o He “reads” the floor and should be active looking for steals/deflections.
o The reader must understand when he cannot rotate to get a pass.
o If the reader sees that the controller gets beaten badly, he can come up to stop the ball and the gapper sprints back.

– In the above diagram, X4 is the reader. He realizes that X1 has been beaten badly, so he stops the ball. The gapper (X2) must sprint back.

– Teaser Responsibilities:
o The teaser is the deep player in the 2-2-1. This is usually your post player.
o His main job is to tease the inbounder into throwing a full court pass. Vance Walberg wants him to cheat up. An athletic player can cheat nearly to half court.
o The teaser should not have his shoulders square to the ball. He must see the deepest offensive player and be ready to sprint.
o The teaser always takes the long opposite pass.

– Don’t be a “hugger” or “sniffer”:

o “Hugger” – too close to your man off the ball
o “Sniffer” – gets beaten and stays behind rather than sprinting to get a punch out

– “Good players will move on the pass. Great players will move on the pivot and sprint on the pass.” On every pivot, all help defenders should move.
– Zones of the floor: Pressure Zone, Cushion Zone, Umbrella Zone

– Terrible 3 Situations:

o Three defenders on the ball
o Three defenders behind the ball
o Vance Walberg never wants either

– Vertical traps:
o If the ball is caught in the Cushion Zone, the on-ball defender plays the “cat and mouse game.” The trailing defender on the same side sets a vertical trap.

– “Phasing”:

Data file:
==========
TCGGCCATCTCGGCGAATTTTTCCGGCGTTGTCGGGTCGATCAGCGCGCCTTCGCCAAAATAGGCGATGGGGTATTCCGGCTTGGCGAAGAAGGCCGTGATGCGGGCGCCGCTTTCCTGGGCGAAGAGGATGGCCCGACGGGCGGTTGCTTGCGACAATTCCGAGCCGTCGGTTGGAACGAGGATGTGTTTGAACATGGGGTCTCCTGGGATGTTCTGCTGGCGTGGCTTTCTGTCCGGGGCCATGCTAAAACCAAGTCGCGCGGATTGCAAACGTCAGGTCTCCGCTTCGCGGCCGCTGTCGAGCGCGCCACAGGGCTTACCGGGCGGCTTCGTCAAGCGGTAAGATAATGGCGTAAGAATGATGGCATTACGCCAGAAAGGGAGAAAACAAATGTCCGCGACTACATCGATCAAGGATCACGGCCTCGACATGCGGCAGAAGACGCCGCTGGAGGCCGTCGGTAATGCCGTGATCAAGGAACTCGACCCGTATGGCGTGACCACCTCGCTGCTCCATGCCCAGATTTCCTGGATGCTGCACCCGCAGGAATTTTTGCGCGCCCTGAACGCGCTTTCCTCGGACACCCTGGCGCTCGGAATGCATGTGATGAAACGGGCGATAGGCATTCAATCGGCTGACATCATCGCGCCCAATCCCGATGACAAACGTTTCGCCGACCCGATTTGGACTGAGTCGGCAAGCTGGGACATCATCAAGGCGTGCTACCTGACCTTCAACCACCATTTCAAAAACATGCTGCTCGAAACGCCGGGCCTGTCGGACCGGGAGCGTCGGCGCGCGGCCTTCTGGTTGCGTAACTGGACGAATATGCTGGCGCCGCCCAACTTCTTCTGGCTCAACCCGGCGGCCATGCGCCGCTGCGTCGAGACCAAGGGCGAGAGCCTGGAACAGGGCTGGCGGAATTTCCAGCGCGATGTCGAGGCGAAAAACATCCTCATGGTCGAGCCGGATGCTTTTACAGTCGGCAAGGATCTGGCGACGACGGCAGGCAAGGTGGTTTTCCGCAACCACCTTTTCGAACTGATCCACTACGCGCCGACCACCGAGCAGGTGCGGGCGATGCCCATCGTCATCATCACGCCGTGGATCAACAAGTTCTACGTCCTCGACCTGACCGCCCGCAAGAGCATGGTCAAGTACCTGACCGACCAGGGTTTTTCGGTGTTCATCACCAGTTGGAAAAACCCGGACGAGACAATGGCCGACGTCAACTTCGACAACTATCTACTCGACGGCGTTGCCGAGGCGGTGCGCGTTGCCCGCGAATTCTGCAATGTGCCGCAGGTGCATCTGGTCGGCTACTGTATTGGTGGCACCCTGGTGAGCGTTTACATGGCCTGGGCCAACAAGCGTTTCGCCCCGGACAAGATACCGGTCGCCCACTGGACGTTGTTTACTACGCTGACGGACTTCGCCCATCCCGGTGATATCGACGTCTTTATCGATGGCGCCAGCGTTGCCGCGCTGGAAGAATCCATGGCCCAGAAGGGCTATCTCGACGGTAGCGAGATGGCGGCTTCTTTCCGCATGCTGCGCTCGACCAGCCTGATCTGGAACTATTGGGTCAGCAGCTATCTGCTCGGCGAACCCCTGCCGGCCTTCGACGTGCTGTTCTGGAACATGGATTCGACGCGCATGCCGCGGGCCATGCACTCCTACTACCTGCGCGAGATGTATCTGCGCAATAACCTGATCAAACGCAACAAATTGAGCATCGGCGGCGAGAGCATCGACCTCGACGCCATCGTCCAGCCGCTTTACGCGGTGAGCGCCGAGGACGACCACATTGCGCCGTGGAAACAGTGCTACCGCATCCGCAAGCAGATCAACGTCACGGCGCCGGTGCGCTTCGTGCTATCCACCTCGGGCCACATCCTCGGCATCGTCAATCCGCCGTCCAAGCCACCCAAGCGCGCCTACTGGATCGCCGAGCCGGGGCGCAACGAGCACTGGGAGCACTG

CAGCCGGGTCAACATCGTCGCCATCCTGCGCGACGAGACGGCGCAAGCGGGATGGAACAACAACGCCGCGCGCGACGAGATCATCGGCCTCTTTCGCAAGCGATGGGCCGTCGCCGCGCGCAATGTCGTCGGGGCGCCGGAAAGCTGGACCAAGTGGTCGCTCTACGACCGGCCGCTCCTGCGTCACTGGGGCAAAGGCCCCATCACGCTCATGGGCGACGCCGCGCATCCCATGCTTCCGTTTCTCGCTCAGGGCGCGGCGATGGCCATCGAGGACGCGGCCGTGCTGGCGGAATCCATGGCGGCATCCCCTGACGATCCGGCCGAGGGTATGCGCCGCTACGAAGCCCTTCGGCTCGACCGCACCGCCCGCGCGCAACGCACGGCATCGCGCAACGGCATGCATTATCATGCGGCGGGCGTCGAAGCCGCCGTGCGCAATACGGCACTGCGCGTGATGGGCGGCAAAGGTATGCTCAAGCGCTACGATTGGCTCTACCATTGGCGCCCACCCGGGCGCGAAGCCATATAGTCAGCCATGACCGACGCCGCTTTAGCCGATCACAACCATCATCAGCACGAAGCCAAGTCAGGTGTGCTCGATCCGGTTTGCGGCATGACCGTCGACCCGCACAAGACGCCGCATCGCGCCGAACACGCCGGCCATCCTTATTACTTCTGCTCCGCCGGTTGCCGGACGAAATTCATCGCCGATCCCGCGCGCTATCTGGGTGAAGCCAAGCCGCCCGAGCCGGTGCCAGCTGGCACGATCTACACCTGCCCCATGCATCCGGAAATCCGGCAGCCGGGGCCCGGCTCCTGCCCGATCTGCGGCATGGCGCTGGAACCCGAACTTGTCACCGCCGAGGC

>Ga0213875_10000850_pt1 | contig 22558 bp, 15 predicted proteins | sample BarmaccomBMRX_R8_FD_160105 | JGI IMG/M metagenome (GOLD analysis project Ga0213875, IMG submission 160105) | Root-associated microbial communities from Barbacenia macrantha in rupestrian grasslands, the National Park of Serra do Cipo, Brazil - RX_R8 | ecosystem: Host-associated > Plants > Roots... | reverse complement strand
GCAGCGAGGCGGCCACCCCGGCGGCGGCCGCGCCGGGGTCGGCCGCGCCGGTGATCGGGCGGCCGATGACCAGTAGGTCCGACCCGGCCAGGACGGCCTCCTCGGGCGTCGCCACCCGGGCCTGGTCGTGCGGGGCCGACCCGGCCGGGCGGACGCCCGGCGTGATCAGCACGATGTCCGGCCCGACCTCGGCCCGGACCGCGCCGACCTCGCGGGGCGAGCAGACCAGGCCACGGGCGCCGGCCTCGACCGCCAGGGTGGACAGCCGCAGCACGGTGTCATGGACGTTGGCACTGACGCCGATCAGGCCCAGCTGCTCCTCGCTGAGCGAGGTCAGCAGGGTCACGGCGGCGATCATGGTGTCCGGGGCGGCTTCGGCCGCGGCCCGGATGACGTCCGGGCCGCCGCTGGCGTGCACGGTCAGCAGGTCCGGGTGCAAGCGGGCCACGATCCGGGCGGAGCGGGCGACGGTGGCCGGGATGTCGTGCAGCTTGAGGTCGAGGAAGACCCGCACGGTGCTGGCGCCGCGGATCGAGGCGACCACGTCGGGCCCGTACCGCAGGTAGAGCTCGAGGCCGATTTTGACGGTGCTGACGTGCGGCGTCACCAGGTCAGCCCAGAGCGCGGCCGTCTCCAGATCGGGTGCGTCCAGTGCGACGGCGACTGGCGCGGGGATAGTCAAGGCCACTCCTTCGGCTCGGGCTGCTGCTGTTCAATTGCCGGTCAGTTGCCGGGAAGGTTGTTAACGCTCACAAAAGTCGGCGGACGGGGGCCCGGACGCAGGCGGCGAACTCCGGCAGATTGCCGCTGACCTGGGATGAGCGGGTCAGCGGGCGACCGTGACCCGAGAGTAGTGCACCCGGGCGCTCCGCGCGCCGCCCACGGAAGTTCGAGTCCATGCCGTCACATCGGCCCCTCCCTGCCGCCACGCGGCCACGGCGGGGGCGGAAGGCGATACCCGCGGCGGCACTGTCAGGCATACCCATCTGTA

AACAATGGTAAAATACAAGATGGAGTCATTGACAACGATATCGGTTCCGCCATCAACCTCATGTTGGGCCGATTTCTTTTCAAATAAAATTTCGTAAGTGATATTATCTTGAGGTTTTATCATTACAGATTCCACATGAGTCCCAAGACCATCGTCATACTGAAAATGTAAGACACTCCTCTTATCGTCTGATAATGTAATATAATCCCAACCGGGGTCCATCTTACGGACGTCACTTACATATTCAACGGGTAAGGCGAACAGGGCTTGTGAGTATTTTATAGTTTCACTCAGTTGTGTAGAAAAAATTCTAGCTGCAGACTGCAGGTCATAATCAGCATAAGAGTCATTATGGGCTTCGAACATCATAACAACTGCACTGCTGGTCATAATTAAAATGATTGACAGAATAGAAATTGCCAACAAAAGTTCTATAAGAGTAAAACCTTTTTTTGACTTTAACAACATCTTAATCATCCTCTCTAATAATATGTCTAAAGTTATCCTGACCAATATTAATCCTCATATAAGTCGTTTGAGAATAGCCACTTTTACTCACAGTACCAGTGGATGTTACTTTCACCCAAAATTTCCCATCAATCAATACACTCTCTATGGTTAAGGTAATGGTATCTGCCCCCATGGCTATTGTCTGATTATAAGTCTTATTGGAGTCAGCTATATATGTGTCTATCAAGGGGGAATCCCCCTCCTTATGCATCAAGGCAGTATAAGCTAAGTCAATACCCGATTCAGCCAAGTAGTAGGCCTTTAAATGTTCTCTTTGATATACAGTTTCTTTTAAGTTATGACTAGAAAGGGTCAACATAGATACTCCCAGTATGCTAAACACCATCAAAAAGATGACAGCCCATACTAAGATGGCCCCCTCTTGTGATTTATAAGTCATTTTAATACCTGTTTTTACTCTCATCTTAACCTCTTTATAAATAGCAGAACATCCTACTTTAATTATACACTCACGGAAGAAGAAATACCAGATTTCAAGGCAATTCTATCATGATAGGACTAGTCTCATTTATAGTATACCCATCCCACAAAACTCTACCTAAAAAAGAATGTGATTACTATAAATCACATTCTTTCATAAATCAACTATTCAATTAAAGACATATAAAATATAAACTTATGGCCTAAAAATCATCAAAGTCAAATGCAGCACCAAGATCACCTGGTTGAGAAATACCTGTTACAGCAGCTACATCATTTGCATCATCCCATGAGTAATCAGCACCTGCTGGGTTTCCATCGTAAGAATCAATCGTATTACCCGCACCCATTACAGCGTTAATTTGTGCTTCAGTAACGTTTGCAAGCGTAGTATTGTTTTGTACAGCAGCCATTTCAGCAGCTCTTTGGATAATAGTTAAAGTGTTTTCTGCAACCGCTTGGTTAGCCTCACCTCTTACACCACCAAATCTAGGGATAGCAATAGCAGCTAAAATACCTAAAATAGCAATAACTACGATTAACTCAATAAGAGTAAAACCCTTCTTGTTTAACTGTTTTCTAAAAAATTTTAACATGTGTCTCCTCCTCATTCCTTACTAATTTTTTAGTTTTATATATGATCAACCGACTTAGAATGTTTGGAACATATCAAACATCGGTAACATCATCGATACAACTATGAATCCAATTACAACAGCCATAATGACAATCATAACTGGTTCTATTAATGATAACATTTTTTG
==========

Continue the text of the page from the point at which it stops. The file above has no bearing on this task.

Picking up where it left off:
o When your man cuts out of your area, don’t go with him. This would create a gap.

– Vs. 1-Guard Front:
o If offense tries to break press with one guard, deny his catch.

– Vs. 2-Guard Front:
o The goal vs. a 2-guard front is to force a corner catch. The weak side defender will take the in bounder on a pass to the strong side corner.

– Vs. 3-Guard Front:
o The goal vs. a 3-guard front is to keep the ball out of the middle.
o Allow the pass furthest away from the in bounder.

– Vs. 4-Guard Front:
o Vs. a 4-guard front, the taker and reader will come up. The teaser will come up further as well.

– On dead ball situations, they will match the offensive set man-to-man.
– Read the inbounder’s eyes.
– “If you can get to your quarters, you solve 99% of your problems.”
– “Find a way to win when you don’t shoot well.”

Coach Aaron Blatch is entering his 9th season as assistant coach at his alma mater, Southern Local High School in Salineville, OH. Coach Blatch has coached junior high and junior varsity teams, and runs the school’s K-6 program. During his tenure, the Indians have achieved the three best seasons in school history, and his youth program has allowed players to develop their skills throughout the year beginning in kindergarten.

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Click on the pdf link to download the basketball coaching article:

Vance Walberg Full Court Pressure Defensive System by Aaron Blatch